The City Magazine Since 1975

State of the Creek - August 2016

How Shem Creek fares in Mount Pleasant’s current population and development boom is a microcosm of growing pains affecting the Lowcountry
The Sewee tribe of Native Americans was first to live along this waterway’s shores and gave it the name “Shemee” (meaning unknown). Its people valued the same sheltered deep water and easy accessibility to the harbor that attracted the Englishmen who began settling on the creek in the 1670s.
“They say we’re a dying breed,” says fourth-generation shrimper Franklin Rector. “That’s nowhere near true. Every year there’s a new boat on the creek. What’s more, the boats aren’t run by a whole bunch of old people.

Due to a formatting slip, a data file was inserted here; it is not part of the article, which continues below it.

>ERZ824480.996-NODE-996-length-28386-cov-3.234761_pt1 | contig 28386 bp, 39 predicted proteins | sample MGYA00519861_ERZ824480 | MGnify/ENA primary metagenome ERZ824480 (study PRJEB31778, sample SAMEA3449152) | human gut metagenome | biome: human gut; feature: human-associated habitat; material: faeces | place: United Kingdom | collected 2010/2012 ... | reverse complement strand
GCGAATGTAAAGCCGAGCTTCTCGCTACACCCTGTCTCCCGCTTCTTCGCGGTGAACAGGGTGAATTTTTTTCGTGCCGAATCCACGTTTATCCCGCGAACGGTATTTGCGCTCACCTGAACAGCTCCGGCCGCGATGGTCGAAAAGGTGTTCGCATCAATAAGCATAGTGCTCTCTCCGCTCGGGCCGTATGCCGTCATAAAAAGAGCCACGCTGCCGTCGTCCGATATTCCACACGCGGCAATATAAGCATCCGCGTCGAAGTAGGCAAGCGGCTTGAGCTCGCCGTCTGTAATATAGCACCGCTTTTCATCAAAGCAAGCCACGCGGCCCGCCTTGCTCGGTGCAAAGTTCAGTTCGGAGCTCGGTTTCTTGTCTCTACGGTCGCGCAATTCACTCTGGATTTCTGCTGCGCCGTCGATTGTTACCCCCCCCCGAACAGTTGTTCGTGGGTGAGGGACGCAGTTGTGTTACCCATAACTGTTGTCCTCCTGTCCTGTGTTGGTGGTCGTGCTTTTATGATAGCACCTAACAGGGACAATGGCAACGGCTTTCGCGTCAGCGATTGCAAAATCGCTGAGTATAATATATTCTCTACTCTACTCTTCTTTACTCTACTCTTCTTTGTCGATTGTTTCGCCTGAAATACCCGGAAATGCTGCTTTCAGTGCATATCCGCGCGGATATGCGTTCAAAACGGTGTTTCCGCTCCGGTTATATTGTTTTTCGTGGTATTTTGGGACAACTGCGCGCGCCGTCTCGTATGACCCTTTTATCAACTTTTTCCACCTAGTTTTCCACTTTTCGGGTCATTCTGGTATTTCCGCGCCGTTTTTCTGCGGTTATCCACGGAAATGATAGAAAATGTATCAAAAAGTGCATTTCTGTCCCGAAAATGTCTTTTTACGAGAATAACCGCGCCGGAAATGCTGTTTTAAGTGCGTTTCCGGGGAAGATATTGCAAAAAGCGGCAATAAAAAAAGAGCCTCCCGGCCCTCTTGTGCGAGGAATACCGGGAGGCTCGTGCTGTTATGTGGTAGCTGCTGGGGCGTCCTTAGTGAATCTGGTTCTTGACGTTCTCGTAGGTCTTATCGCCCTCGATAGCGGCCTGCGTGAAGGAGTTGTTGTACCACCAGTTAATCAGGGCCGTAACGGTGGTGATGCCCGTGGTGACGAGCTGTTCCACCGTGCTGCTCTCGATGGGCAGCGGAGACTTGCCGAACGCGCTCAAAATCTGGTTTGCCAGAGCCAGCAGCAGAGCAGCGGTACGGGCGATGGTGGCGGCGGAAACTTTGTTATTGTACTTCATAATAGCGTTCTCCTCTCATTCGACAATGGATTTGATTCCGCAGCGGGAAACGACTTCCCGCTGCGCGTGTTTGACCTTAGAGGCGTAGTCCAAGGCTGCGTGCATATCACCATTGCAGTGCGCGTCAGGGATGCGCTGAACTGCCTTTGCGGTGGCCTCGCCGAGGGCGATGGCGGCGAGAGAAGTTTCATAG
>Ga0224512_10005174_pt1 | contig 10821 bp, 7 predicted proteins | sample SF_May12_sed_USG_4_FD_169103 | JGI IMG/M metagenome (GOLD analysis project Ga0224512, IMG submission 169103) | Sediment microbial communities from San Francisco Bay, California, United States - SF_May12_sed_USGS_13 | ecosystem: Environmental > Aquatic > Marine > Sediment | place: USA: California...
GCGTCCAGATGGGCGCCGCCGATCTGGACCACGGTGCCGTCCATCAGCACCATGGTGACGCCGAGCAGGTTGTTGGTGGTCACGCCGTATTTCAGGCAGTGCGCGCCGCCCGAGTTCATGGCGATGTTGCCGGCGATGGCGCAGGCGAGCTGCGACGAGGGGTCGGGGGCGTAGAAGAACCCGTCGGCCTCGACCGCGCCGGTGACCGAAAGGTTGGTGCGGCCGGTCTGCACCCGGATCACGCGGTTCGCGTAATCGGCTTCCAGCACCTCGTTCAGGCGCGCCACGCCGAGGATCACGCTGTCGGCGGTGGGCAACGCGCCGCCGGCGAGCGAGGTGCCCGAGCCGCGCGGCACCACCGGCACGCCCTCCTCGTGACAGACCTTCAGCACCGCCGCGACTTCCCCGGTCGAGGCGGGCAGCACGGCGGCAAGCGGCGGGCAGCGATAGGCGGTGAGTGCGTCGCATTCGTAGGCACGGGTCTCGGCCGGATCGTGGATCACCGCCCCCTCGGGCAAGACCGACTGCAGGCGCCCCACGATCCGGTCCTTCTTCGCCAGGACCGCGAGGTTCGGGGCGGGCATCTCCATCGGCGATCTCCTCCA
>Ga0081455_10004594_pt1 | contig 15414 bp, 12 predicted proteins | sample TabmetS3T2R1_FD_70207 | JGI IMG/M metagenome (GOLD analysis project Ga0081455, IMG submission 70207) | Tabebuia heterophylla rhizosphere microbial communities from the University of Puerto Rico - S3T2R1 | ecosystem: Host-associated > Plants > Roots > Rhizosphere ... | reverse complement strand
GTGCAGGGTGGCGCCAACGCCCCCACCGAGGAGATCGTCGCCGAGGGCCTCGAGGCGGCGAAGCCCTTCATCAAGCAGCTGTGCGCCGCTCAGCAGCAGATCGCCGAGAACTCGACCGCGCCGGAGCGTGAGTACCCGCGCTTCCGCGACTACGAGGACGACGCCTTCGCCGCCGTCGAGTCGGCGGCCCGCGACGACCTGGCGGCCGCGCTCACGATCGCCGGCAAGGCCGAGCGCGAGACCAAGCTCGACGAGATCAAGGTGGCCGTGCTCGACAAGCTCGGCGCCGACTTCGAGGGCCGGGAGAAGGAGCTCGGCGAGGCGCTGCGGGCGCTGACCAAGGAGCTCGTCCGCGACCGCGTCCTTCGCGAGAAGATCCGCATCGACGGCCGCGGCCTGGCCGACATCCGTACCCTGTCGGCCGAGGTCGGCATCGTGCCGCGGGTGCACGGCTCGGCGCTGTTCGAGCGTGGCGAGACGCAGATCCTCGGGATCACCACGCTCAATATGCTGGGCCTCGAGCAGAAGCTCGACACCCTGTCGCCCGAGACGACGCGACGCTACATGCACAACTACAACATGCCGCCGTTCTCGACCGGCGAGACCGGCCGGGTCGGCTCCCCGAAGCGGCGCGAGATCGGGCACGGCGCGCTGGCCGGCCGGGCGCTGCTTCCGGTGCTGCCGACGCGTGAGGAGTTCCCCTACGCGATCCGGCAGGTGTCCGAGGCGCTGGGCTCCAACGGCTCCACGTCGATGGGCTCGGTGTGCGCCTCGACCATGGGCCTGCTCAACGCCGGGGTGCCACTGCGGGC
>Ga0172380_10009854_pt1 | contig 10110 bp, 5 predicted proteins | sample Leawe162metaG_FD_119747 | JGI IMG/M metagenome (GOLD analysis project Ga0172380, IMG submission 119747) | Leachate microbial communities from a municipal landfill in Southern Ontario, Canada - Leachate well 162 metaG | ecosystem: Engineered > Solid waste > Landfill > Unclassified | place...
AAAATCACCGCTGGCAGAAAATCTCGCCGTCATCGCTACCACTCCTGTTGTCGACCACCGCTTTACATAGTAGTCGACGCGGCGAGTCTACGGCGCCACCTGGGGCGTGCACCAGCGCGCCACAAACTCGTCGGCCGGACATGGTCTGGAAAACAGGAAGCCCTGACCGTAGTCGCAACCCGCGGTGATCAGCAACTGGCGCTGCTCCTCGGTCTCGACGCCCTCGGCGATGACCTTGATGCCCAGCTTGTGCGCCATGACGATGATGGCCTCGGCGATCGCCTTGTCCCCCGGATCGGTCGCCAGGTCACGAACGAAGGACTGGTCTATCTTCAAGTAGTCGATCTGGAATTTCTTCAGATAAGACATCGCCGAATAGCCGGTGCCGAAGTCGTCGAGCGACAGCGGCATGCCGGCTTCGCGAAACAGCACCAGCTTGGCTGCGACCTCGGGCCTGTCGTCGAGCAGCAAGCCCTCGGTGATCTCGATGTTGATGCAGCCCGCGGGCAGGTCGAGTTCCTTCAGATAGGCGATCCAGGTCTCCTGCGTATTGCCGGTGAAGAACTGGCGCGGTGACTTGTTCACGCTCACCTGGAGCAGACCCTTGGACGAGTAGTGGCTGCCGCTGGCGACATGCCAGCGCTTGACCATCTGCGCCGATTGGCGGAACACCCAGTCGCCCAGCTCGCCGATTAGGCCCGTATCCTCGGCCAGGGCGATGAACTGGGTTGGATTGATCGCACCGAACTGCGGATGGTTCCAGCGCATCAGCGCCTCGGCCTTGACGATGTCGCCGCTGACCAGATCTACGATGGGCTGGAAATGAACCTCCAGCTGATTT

Kayaks, SUPs, pleasure boats, fishing and touring charters, and commercial fishing boats share the busy channel
Shem Creek’s natural tidal flow and marshlands have long provided a habitat for an array of marine plants, fish, shellfish, birds, and mammals. Only in recent decades has the relationship between creek and human morphed into one with injurious overtones.
Perhaps the most notable change that will soon affect the creek is the multistory office building being erected at Coleman Boulevard and Mill Street.